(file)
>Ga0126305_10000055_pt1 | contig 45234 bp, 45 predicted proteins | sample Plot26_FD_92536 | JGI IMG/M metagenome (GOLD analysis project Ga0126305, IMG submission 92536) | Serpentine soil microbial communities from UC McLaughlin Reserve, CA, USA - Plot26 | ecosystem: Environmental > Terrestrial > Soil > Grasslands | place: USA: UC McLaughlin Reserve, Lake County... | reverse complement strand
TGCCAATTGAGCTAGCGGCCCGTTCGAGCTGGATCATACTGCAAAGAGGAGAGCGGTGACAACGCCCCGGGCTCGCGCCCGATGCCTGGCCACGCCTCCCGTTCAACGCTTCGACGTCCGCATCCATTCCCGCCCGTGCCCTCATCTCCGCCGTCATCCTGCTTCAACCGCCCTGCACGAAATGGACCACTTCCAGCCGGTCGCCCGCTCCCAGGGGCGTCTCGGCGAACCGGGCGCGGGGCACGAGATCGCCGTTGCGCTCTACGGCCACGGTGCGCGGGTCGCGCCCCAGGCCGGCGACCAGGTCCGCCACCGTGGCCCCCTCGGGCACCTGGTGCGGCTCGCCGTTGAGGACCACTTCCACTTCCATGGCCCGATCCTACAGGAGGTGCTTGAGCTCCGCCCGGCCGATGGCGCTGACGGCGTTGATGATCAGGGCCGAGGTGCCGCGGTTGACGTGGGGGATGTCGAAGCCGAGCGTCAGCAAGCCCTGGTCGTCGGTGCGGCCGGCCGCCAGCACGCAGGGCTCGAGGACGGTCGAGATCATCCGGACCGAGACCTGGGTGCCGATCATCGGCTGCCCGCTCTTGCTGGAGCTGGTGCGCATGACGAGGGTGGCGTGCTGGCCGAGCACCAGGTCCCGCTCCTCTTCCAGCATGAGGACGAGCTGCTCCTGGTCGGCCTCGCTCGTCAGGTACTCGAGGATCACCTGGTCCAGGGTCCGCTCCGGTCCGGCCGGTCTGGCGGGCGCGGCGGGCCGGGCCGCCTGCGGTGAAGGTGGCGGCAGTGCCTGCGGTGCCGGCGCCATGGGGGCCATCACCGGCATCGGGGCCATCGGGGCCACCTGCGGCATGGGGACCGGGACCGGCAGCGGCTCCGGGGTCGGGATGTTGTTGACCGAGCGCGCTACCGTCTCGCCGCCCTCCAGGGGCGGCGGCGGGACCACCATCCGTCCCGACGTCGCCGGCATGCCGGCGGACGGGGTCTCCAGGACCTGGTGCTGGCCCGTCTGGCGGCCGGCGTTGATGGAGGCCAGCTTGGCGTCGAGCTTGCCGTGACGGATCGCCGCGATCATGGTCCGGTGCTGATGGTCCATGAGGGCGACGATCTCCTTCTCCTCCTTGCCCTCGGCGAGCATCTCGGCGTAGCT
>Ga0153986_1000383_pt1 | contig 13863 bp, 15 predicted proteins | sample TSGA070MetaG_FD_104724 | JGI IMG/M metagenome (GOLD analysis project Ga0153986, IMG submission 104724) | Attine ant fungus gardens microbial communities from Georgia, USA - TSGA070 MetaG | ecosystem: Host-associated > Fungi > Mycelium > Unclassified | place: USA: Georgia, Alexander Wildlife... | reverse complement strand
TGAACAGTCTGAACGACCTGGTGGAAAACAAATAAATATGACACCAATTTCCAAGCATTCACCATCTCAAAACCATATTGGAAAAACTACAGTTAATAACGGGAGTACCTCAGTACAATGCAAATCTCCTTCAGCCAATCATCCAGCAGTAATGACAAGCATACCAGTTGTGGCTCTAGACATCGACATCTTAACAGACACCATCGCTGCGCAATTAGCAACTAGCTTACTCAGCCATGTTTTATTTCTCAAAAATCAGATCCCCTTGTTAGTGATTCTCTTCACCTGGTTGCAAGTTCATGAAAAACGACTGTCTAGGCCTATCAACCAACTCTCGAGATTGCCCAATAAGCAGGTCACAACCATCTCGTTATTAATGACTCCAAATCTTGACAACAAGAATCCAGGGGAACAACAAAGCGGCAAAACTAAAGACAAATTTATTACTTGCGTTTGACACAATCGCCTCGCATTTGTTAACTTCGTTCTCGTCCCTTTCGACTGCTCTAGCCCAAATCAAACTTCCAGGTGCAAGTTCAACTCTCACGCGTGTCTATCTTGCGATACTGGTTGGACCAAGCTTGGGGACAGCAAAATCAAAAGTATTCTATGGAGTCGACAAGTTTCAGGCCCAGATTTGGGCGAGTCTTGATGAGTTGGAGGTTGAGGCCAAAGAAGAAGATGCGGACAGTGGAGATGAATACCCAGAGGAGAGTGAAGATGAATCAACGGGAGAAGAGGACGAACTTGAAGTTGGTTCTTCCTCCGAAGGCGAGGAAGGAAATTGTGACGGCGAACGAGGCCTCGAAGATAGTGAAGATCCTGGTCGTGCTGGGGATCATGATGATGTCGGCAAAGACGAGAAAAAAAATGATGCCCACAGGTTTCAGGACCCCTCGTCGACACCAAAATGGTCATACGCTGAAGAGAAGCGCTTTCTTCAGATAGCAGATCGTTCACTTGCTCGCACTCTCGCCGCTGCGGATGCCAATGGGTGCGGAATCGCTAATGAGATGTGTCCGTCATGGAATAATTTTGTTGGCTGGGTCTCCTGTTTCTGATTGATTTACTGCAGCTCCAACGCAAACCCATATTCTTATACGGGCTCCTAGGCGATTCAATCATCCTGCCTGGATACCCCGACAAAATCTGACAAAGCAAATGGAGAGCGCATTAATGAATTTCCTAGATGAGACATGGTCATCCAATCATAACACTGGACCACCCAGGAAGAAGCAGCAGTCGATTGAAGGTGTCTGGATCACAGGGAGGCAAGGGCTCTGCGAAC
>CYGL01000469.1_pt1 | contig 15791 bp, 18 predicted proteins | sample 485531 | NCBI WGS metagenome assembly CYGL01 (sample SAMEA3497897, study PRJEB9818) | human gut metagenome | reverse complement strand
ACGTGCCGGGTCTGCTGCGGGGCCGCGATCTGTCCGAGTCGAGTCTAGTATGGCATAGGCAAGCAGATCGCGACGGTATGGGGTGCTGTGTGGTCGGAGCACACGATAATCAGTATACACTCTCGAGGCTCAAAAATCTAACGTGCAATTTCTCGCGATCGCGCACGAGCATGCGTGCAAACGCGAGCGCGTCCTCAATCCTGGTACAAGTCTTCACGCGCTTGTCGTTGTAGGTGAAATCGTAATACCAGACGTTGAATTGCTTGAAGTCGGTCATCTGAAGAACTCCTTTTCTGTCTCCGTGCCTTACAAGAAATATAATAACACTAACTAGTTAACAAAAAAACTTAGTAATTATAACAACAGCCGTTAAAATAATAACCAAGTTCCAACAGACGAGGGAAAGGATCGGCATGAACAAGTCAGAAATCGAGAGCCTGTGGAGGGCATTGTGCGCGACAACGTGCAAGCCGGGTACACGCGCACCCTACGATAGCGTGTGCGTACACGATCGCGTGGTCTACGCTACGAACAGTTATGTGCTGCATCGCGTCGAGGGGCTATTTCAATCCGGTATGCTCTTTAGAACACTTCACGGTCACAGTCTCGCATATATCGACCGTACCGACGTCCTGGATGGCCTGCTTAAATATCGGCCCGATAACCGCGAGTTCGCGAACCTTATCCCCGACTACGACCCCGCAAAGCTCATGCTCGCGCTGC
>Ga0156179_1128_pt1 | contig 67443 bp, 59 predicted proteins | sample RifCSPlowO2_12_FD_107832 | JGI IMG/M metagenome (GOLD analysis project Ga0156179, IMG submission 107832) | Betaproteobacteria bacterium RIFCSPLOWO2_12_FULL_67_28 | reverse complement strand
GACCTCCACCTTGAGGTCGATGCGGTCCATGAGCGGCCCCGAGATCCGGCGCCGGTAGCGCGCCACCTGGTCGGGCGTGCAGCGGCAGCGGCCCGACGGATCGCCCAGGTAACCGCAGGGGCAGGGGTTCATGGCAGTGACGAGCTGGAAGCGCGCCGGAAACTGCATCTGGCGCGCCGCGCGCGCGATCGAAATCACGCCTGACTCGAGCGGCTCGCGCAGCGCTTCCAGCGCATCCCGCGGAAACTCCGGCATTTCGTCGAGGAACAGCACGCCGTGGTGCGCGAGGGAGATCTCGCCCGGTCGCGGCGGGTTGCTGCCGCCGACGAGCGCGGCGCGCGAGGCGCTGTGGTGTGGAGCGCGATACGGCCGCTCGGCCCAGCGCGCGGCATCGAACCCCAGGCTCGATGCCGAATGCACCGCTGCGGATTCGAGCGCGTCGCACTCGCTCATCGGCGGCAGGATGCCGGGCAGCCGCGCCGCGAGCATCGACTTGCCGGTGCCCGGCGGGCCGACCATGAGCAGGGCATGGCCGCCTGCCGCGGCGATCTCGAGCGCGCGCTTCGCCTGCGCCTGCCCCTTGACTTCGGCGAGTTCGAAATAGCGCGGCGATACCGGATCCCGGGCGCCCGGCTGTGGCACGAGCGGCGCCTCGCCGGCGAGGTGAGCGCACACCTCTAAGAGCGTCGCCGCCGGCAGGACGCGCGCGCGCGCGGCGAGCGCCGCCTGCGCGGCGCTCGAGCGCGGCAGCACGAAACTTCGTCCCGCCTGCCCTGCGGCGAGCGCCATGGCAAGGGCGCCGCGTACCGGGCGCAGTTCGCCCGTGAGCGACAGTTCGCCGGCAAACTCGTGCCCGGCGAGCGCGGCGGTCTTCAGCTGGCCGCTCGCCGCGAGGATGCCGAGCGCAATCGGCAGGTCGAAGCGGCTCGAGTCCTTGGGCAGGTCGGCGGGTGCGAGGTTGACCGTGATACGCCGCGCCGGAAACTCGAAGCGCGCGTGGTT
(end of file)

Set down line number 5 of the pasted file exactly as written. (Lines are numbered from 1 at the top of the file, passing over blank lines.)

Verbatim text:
>CYGL01000469.1_pt1 | contig 15791 bp, 18 predicted proteins | sample 485531 | NCBI WGS metagenome assembly CYGL01 (sample SAMEA3497897, study PRJEB9818) | human gut metagenome | reverse complement strand